- “The Radical Milieu and Radical Influencers of Bosnian Foreign Fighters” by Asya Metodieva. Studies in Conflict & Terrorism, Published online: 18 Jan 2021
- “The crafting of alliance cohesion among insurgents: The case of al-Qaeda affiliated groups in the Sahel region” by Troels Burchall Henningsen. Contemporary Security Policy, Published online: 22 Jan 2021
- “Deep Analysis of Taliban Videos: Differential Use of Multimodal, Visual and Sonic Forms across Strategic Themes” by Weeda Mehran ,Umniah Al Bayati,Matthew Mottet &Anthony F. Lemieux. Studies in Conflict & Terrorism, Published online: 11 Jan 2021
- “Playing for Hate? Extremism, Terrorism, and Videogames” by Nick Robinson &Joe Whittaker. Studies in Conflict & Terrorism, Published online: 11 Jan 2021
- “De-Talibanization and the Onset of Insurgency in Afghanistan” by Tricia Bacon &Daniel Byman. Studies in Conflict & Terrorism, Published online: 14 Jan 2021
- “The online behaviors of Islamic state terrorists in the United States” by Joe Whittaker. Criminology & Public Policy, First published: 03 January 2021
- “The effects of the 9/11 terrorist attacks on suicide terrorism” by Mustafa Demir &Ahmet Guler. Behavioral Sciences of Terrorism and Political Aggression, Published online: 06 Jan 2021
- “Hate in the time of coronavirus: exploring the impact of the COVID-19 pandemic on violent extremism and terrorism in the West” by Francesco Marone. Security Journal, Published 07 January 2021
Research Summary & Policy Implications
This study offers an empirical insight into terrorists’ use of the Internet. Although criminology has previously been quiet on this topic, behavior‐based studies can aid in understanding the interactions between terrorists and their environments. Using a database of 231 US‐based Islamic State terrorists, four important findings are offered: (1) This cohort utilized the Internet heavily for the purposes of both networking with co‐ideologues and learning about their intended activity. (2) There is little reason to believe that these online interactions are replacing offline ones, as has previously been suggested. Rather, terrorists tend to operate in both domains. (3) Online activity seems to be similar across the sample, regardless of the number of co‐offenders or the sophistication of attack. (4) There is reason to believe that using the Internet may be an impediment to terrorists’ success.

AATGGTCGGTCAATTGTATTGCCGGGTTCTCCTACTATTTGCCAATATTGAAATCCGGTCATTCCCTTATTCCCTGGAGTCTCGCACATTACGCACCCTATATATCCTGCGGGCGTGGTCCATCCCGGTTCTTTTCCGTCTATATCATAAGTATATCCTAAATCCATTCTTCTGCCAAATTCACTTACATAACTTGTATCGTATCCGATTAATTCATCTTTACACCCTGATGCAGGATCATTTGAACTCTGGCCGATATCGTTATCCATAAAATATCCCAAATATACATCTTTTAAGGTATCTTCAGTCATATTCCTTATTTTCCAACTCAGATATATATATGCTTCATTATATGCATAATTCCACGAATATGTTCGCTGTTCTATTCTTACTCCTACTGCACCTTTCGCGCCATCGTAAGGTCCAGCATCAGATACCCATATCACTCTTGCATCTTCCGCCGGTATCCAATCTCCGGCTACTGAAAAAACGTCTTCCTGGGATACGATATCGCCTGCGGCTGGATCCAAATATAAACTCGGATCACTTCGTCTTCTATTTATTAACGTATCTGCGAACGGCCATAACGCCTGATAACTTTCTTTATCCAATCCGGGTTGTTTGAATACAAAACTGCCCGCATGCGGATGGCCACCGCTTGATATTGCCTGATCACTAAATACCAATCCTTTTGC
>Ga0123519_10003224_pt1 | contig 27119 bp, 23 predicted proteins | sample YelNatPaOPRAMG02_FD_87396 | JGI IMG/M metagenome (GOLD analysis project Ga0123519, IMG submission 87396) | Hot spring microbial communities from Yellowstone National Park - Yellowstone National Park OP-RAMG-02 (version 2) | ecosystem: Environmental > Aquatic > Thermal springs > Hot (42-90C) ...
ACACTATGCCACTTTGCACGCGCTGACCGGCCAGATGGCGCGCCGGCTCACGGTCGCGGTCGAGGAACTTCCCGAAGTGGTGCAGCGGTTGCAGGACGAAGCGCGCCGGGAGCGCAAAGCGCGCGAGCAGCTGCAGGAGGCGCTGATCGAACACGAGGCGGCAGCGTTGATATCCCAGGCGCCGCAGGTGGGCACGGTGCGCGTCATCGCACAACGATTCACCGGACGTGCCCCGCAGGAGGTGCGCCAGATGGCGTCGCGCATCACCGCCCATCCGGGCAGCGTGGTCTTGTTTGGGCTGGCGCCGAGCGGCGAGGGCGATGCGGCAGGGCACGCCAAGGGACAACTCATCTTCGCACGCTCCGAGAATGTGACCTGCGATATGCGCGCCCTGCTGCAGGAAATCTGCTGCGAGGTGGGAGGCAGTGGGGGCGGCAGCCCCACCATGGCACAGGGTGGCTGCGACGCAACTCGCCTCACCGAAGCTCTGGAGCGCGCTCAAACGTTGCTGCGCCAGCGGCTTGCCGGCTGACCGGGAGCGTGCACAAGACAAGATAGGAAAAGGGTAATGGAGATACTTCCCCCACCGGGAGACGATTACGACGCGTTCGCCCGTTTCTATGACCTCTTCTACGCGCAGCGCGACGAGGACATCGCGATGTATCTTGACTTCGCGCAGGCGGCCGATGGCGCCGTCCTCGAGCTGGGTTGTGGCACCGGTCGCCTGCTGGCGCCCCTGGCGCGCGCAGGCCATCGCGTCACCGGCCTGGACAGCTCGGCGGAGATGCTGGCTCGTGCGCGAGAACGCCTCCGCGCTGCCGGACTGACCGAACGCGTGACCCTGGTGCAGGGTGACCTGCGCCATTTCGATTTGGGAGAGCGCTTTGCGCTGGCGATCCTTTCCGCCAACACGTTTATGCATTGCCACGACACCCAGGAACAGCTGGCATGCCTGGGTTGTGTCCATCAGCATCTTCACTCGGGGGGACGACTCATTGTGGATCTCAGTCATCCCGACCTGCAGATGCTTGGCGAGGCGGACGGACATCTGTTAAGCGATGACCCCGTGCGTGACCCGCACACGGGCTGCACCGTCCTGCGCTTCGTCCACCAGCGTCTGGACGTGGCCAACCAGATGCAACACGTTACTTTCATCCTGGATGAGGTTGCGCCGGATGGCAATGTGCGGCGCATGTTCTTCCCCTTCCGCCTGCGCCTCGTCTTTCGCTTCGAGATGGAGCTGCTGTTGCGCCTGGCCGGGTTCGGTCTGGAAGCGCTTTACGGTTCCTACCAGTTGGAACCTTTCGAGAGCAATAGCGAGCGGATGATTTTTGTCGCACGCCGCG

The findings of this study have two important policy implications. First, it is vital to understand the multiplicity of environments in which terrorists inhabit. Policy makers have tended to emphasize the online domain as particularly dangerous and ripe for exploitation. While this is understandable from one perspective, simplistic and monocausal explanations for radicalization must be avoided. Terrorists operate in both the online and offline domain and there is little reason to believe that the former is replacing the latter. The two may offer different criminogenic inducements to would‐be terrorists, and at times they may be inseparably intertwined. Second, when policy responses do focus on online interventions, it is vital to understand the unintended consequences. This is particularly the case for content removal, which may inadvertently be aiding terrorists and hampering law enforcement investigations.
9/11 terrorist attacks
Types of terrorist organization
Novel COVID-19 is having far-reaching consequences worldwide. Security and security management are not immune from this influence. Building on the scientific literature, this article explores the mixed impact of this unexpected macro-level phenomenon and its consequences on violent extremism and terrorism in the West, in the short and in the medium to long term. The paper looks at the influence on extremist beliefs and attitudes and, moreover, it examines the effects on extremist behaviors, with an emphasis on terrorist activities, drawing on a model of terrorist attack cycle. The COVID-19 pandemic can be interpreted as a global natural experiment that offers insight into causal processes, in the interplay among societal, group, and individual factors.
- Violent extremism